Often describing with humor and intelligence ordinary boys and girls in their daily life, many indie songs are praised by young viewers for their genuine emotion and sweetness that bland commercial works often lack.  

There are also darker, more sophisticated tracks that capture global themes of human loneliness and cynicism, drawing Vietnamese music closer to international pop. 

Catching up with a global culture 

With more fame and bigger projects such as "Bai Nay Chill Phet" (This Song is Quite Cool) with almost 85 million views, and "Loi Nho" (Small Path) with over 38 million views, Den Vau’s MVs have become more commercial in content and sophisticated in technique.  

Rapper Den Vau in his music video Loi Nho (Small Path). Photo courtesy of Den Vau.

Rapper Den Vau in his music video "Loi Nho" (Small Path). Photo courtesy of Den Vau.

However, the 30-year-old rapper’s songs, often about poor, rough, reckless heroes longing for love and freedom still retain a sense of, whether genuine or exaggerated, simplicity and grittiness that many Vietnamese find refreshing.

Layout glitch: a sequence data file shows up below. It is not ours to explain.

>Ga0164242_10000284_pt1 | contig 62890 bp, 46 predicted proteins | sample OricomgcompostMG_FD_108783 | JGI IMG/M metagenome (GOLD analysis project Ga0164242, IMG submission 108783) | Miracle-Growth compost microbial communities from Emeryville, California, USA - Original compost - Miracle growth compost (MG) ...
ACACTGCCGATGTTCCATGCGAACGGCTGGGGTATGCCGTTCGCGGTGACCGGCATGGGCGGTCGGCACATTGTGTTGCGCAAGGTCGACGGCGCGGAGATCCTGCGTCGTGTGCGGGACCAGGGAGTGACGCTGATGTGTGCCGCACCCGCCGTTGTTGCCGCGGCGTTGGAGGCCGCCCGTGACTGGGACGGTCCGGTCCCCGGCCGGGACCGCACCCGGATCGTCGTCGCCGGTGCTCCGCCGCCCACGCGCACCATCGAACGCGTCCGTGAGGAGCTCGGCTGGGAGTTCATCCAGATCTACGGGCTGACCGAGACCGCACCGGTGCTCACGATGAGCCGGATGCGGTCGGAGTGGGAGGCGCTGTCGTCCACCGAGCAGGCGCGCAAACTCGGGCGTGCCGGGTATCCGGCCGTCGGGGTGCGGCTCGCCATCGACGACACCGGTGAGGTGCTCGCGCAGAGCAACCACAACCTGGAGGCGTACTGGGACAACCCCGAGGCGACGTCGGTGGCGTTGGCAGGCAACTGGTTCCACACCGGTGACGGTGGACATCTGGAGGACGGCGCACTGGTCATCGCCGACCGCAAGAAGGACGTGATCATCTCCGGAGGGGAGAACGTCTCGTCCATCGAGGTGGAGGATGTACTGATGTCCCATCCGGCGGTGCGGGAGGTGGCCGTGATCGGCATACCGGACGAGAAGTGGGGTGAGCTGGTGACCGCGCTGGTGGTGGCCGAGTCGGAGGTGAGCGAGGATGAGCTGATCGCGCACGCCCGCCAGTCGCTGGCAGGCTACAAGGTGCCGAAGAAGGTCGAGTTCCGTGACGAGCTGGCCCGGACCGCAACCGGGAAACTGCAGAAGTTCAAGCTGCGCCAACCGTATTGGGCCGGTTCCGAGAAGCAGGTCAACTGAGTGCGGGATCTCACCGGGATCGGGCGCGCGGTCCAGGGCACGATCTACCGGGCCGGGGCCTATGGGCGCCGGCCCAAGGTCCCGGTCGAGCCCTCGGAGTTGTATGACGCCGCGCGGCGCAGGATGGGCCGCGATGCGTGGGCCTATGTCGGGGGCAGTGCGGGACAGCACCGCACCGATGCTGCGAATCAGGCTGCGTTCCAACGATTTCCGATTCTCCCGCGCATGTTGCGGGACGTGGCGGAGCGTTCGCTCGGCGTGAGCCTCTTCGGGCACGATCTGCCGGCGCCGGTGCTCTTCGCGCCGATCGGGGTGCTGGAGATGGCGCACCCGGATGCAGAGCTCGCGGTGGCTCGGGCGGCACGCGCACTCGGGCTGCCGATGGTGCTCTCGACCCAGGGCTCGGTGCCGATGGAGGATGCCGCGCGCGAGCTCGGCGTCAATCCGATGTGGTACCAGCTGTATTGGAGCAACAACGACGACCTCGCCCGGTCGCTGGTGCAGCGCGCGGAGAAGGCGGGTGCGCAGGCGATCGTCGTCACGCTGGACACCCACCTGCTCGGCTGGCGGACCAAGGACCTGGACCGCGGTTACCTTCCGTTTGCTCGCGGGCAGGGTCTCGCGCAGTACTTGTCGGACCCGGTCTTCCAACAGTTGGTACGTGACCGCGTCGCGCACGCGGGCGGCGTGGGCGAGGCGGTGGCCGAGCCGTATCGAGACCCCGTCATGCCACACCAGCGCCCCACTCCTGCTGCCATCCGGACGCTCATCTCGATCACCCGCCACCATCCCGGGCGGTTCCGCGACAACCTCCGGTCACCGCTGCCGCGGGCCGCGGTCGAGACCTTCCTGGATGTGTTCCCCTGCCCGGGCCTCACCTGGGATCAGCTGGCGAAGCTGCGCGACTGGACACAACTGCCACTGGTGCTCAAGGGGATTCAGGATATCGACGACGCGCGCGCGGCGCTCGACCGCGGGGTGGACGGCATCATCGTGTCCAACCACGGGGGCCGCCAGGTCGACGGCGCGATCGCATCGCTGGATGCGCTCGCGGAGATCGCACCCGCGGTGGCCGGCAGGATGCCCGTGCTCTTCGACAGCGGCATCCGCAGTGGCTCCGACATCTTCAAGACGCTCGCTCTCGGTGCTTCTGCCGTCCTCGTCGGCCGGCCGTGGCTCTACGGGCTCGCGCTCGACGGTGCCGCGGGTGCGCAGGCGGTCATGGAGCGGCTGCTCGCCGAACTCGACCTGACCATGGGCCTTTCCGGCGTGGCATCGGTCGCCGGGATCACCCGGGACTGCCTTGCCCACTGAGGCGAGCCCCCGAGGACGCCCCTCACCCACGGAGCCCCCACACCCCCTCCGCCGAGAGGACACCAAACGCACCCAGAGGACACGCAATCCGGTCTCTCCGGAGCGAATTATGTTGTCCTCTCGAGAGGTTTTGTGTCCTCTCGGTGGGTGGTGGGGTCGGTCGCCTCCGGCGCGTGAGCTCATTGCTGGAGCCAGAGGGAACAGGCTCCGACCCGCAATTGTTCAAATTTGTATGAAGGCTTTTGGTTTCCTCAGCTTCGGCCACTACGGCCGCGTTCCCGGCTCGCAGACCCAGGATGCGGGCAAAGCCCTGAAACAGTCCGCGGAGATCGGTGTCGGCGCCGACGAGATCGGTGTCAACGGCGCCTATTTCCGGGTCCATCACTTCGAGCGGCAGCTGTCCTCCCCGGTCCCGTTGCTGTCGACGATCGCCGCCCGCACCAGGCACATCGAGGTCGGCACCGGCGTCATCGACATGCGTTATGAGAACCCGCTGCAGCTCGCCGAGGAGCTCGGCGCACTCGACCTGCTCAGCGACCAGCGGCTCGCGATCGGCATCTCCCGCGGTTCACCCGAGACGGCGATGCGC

A recent song titled "Hai Trieu Nam" (Two Million Years), attracting over 40 million YouTube views, features simple shots of Den Vau swimming alone while rapping about his two million year loneliness and search of a like-minded girl.  

Den Vau’s background fits his hero’s image. From Ha Long Town, the rapper, real name Nguyen Duc Cuong, worked as a beach cleaner for seven years before risking a career in music. 

Compared to Den Vau’s recent releases, 4-member band Ngot’s latest MV "Chuyen Kenh" (Changing Channels) depicts more of a jadedness commonly found in global pop culture. 

The MV features smoking, blank faced Vu Dinh Trong Thang viewing layer on layer of television screens flashing before his eyes, singing about human alienation. Labelling people "urban parasites", the track has been compared to the pathos evoked by recent Hollywood hit Joker.  

To seasoned musicians such as Nguyen Quoc Trung and Duong Thu who describe indie artists as "beautiful people with beautiful music", this young generation provides the Vietnamese music scene with a fresh and inspiring kick. 

Indie music is considered on par with international artistic culture, attractive to urban audiences, and removed from coarse calculations about monetary gains and popular success. 

In 2017, musician Quoc Trung devoted his Monsoon Music Festival to indie artists from all over the world, inviting bands Ngot and Da LAB to represent Vietnam. 

Besides Monsoon and other local events, Vietnamese indie artists have become part of the international community by receiving invitations to perform on regional stages.

For his part, musician Duong Thu recently helped produce a new album titled "Di Va Di" (Just Go) featuring six songs by four indie artists and groups from Hanoi:  HUB, Mac Mai Suong, Mademoiselle and Bluemato.  

As Duong Thu suggests, for indie artists, the challenge lies in protecting individuality and remaining free of market pressure.